2 Essential Core Exercises

The two best moves for core training

The best way to train your core

The foundation of your core training program should be isometric exercises and spinal stability exercises. First, let’s define these terms… 

Core – Any and all muscles that support your torso and spine, basically the muscles in below your ribs but above your pelvis. This includes the six-pack but also includes the many layers of muscles that wrap around your entire torso, like a corset. (Get it?! COREset 😉)
Spinal stability exercises –  Any exercise that has you “brace” your core in order to keep your spine straight while performing the reps will develop your spinal stability. Examples include bent-over dumbbell rows, standing tricep kickbacks, and sit-ups. 
Isometric – An exercise that works the muscle by holding still, rather than going for reps with a full range of motion. Planks are a perfect example of this. A plank is done by holding your core muscles tight for a specific amount of time. Bonus – A plank is also a spinal stability exercise! 

Stop relying on crunches if you want to shrink your waist!

Crunches are not the best way to tone your midsection. Contrary to popular belief, when you build the six-pack muscles (rectus abdominis) you are actually making the fat sitting on top of them protrude even more! Perhaps you’ve been doing 25, 50, even 100 crunches at a time and wondered why you aren’t seeing the results you want. Training just your ‘six-pack’ leaves many other core muscles weak and imbalanced. You must train all parts of your core for a strong, toned midsection.


It's a mistake to overwork your six-pack muscles and leave the rest of your core out of your workout. You risk developing neck aches, low back strain, and exacerbate a rounded or hunched spine posture.

Two essential moves for core

Disclaimer: Those in a rehab or therapy program, those with a history of surgery or injury, or those who are unsure of their posture and form should always consult a professional to work with them individually before starting a new exercise routine. Advice on this website, while created by a qualified fitness professional, should not be misconstrued as individual coaching.


1. Start in the proper position (see video for more details) with your legs together, core tight, and hands right under the shoulders, or slightly wider. 
2. Hold this position for the desired amount of time.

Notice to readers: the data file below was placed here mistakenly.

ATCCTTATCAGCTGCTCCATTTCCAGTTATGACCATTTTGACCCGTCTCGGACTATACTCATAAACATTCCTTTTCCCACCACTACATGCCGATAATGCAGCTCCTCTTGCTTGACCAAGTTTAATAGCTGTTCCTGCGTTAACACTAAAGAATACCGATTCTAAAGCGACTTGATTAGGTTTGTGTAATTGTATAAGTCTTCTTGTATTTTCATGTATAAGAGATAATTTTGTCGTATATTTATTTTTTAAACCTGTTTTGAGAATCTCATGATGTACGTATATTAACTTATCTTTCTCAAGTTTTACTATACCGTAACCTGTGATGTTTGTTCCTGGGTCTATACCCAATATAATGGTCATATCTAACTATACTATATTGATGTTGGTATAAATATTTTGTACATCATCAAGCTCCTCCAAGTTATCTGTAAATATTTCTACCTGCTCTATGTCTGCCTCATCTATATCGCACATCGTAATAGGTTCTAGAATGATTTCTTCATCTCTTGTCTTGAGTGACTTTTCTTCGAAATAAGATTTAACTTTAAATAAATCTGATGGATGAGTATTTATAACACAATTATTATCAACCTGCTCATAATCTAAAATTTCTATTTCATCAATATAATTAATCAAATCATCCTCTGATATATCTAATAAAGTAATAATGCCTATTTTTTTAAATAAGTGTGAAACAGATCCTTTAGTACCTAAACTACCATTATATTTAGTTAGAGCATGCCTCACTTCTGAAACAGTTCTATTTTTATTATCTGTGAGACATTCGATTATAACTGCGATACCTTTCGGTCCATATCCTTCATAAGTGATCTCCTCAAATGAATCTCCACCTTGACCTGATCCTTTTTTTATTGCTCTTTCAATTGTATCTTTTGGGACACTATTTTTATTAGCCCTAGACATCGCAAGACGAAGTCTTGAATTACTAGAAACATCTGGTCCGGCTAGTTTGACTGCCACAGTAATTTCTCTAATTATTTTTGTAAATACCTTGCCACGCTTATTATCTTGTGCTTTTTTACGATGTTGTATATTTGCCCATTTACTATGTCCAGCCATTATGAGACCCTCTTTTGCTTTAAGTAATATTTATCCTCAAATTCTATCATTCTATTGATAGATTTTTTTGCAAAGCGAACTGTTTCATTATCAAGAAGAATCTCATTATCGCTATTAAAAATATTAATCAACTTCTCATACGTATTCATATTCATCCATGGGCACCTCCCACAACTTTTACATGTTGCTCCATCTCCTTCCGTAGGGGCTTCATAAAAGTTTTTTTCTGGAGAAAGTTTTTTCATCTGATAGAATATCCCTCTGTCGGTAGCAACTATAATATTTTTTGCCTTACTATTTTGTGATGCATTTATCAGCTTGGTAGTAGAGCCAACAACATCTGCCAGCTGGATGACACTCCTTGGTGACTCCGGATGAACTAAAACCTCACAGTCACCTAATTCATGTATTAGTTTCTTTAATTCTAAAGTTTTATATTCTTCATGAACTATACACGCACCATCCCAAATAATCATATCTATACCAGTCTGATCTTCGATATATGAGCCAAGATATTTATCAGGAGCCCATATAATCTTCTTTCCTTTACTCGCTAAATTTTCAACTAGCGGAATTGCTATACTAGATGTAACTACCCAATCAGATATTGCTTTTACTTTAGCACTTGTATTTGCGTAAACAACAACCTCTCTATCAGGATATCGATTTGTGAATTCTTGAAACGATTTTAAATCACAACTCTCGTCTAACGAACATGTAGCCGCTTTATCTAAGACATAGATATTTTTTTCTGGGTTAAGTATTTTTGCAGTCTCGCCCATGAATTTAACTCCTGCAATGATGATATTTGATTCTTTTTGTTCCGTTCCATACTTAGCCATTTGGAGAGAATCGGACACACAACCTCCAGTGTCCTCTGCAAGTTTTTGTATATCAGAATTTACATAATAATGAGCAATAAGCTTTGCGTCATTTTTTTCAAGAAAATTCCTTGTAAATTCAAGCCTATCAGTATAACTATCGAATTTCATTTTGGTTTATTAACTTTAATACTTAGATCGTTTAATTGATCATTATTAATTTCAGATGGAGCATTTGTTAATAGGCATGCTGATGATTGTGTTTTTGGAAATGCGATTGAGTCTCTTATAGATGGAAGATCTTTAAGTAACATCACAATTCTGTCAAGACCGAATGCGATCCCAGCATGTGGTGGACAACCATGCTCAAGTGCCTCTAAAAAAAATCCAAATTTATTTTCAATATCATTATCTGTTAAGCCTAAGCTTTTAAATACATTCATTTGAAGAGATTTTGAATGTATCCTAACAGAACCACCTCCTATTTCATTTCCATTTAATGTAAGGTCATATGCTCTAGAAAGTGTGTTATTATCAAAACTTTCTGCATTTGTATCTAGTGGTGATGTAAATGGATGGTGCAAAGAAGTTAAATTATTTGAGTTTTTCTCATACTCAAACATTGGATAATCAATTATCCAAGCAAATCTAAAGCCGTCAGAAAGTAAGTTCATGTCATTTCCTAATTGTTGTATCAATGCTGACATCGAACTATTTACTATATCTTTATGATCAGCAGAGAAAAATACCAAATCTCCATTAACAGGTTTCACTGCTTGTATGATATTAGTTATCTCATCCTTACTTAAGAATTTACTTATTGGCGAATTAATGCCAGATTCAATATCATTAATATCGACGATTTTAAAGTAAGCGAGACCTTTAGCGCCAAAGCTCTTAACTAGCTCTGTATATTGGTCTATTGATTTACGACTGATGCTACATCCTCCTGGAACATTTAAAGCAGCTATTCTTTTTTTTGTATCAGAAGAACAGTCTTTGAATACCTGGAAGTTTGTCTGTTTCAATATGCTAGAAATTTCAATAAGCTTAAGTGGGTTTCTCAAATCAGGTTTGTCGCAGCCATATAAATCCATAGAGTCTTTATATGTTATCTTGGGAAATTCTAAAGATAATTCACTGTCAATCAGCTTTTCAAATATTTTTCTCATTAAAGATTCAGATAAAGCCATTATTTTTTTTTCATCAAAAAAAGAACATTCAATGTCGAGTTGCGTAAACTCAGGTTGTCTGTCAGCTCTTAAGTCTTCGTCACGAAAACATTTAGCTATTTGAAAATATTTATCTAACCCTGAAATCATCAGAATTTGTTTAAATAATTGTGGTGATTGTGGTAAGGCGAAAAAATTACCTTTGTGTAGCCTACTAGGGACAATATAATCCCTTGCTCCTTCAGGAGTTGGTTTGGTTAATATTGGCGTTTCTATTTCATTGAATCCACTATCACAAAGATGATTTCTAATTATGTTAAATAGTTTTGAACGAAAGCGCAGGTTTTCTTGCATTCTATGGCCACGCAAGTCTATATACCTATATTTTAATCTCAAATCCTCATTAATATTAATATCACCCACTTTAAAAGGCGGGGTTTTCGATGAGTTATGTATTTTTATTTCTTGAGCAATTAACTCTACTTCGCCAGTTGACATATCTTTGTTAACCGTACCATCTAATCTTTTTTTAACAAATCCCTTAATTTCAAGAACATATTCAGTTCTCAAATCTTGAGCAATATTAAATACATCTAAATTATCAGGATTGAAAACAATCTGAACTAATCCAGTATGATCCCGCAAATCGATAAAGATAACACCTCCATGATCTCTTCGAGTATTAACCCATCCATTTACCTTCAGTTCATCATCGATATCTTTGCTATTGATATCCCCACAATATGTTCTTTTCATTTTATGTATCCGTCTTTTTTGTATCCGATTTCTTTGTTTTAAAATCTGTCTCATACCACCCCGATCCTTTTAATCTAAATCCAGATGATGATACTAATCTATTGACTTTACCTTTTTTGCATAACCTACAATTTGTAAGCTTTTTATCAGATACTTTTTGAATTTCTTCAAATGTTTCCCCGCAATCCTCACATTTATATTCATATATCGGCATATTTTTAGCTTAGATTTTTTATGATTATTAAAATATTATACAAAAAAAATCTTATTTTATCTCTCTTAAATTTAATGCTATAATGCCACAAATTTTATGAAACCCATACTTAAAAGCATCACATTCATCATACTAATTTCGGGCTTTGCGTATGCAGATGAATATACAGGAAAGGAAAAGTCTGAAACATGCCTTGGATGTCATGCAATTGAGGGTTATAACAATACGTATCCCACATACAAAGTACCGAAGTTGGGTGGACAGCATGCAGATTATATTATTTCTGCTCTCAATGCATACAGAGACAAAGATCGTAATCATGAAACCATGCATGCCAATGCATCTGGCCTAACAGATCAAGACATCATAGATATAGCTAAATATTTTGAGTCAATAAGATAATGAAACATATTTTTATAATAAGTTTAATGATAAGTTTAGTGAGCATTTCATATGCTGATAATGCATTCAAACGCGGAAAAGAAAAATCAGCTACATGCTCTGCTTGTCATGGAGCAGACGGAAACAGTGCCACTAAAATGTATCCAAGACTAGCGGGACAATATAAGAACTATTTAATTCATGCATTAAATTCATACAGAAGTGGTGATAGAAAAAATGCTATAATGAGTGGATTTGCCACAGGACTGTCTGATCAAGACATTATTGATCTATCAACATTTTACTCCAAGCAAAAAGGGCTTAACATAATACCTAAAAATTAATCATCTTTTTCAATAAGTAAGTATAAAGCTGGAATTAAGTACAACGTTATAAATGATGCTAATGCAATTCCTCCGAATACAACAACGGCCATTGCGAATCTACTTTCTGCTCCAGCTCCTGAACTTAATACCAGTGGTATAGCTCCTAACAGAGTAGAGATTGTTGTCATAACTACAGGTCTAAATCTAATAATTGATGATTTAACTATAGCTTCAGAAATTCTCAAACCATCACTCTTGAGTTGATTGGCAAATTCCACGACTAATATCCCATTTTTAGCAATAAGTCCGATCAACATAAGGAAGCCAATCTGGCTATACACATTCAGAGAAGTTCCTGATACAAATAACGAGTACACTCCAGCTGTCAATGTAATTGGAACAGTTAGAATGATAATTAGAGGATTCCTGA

What to watch for: Do not let your hips/but lift up. Keeping your glutes slightly squeezed will keep your lower back and pelvis in safe alignment. Do not let your lower back sag – keep your abdominals/belly button pulled into your spine.
Start with 2-4 planks per workout and holding them for :30 each. I like to keep planks toward the end of the workout when I know they will be more challenging. Each week, add :5-:10 to your planks until you are able to do four one-minute planks. At that point, you can move onto more challenging variations.  
There are countless variations and modifications for planks. I suggest mastering the standard plank before adding variety to your plank routine. You can do them on your elbows, you can do them while moving your feet in and out, tapping your chest with alternating arms, twisting your hips from side to side. My favorite variation is side planks from your elbows! 


(Instructions start at 0:43 in the video if you want to skip ahead) 
1. Lay down on your back with your legs straight and slightly apart and your elbows reaching the ceiling with your fingertips by your ears. 
2. “Throw” your arms up and forward to initiate the movement. As soon as you can contract your core, brace your spine, and move through the hips in order to keep your spine as straight as possible. 
3. At the top of the movement reach forward with your chest and pelvis and look slightly upward. Do not fold/bend your torso over your legs or let your lower back round. 
4. Lean backward, keep your spine as straight as possible, and quickly return to the floor with control.
What to watch for: Don’t get into the habit of grabbing your legs to help you finish the sit up. Do not put your feet under a couch or other object to hold them in place. Its OK for your feet to move a little while doing a sit up. If your feet are held down by something, you’ll end up compensating but using your hips and legs and not your deep core muscles to complete the move. It IS ok to really throw or swing your arms to get the initial movement started, especially if you are new to doing sit-ups. 
Start with 2-4 sets of sit-ups in your workout. Start with 5-10 reps at once and see how that feels. Complete as many reps as you can with good form. Doing more reps but letting them get sloppy isn’t better and can lead to bad habits and potential injury. Eventually, you may progress to 15, 20, or even 25 reps in a set. 
Sit-ups are a more challenging move that requires awareness and control of many muscles at once. If sit-ups don’t feel right to you, you can build up your overall core strength by committing to a well rounded total body workout plan that focuses on form and posture. Once you are stronger overall, consider adding direct core training back into your fitness routine. 

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